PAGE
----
Officials with the Galesburg School District are claiming that neighboring school’s considerations to decentralize from the Knox Warren Special Education District won’t have a large impact.
The KWSED formed years ago so smaller districts could pool their resources to assist students with special needs.
Several districts now have either decided, or are considering, the possibility of hiring their own teachers, paraprofessionals, and psychologists.
Currently, those neighboring districts pay the going compensation rate for the Galesburg School District, but many are under the impression they could lower their costs by managing the services themselves.
The District 205 School Board yesterday approved leaving 14 staff positions with District 205 unfilled due to several former employees signing contracts with the Williamsfield or Abingdon-Avon School Districts.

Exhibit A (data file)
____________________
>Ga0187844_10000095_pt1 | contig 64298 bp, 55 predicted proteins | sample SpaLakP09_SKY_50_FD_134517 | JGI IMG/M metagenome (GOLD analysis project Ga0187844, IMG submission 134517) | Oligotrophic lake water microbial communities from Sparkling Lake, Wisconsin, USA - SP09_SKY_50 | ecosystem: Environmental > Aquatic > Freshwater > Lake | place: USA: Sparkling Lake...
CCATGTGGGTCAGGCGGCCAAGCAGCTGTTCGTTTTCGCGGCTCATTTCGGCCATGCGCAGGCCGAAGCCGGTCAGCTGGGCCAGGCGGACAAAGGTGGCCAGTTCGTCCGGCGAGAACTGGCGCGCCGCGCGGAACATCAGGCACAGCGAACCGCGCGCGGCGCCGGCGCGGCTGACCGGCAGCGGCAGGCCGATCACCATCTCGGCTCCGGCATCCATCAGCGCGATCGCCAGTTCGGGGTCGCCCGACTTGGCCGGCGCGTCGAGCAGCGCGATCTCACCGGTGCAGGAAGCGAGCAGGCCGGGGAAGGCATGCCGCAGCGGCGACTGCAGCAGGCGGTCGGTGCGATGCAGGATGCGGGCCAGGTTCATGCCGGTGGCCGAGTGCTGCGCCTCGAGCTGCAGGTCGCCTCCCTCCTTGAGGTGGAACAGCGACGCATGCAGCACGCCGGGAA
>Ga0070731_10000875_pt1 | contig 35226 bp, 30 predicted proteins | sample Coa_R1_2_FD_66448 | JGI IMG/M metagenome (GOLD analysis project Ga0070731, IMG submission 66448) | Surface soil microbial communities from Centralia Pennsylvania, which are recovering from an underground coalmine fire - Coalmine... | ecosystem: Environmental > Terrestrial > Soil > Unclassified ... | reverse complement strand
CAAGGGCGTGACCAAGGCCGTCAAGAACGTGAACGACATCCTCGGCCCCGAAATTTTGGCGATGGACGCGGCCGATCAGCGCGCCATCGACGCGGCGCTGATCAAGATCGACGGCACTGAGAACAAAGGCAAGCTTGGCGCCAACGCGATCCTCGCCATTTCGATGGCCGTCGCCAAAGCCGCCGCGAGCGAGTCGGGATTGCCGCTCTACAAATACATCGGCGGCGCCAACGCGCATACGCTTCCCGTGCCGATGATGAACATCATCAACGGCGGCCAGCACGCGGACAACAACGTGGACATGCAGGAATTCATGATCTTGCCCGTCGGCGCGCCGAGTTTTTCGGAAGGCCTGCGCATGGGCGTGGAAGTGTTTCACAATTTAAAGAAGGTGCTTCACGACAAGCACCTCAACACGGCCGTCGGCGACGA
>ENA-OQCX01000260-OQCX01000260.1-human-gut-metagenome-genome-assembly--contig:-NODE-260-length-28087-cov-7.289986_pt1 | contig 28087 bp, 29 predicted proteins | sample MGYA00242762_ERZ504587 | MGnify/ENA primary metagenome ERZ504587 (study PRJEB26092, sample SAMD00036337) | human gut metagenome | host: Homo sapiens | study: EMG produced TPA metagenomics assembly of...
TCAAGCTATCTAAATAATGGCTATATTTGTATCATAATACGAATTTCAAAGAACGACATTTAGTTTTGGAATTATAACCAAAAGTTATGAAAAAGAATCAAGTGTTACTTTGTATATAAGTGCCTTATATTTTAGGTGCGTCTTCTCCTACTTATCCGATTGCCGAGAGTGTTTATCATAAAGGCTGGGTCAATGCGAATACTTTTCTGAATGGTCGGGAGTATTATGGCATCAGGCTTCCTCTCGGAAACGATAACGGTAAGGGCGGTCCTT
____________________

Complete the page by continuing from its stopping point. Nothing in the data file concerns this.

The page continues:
Human Resources Director Diane VanHootegem tells WGIL the co-op has been beneficial in the past.
“Currently they have a lot of input and options there,” Van Hootegem said. “But if they want full control then they would have to decentralize to do that.”
Because Galesburg is a relatively large district compared to the other co-op participants, it would have little impact on District 205.
VanHootegem says Galesburg has enough special needs students and programs to make hiring special education program staff and psychologists worth the costs.
Monmouth-Roseville, Abingdon-Avon, and Williamsfield have already considered leaving the KWSED.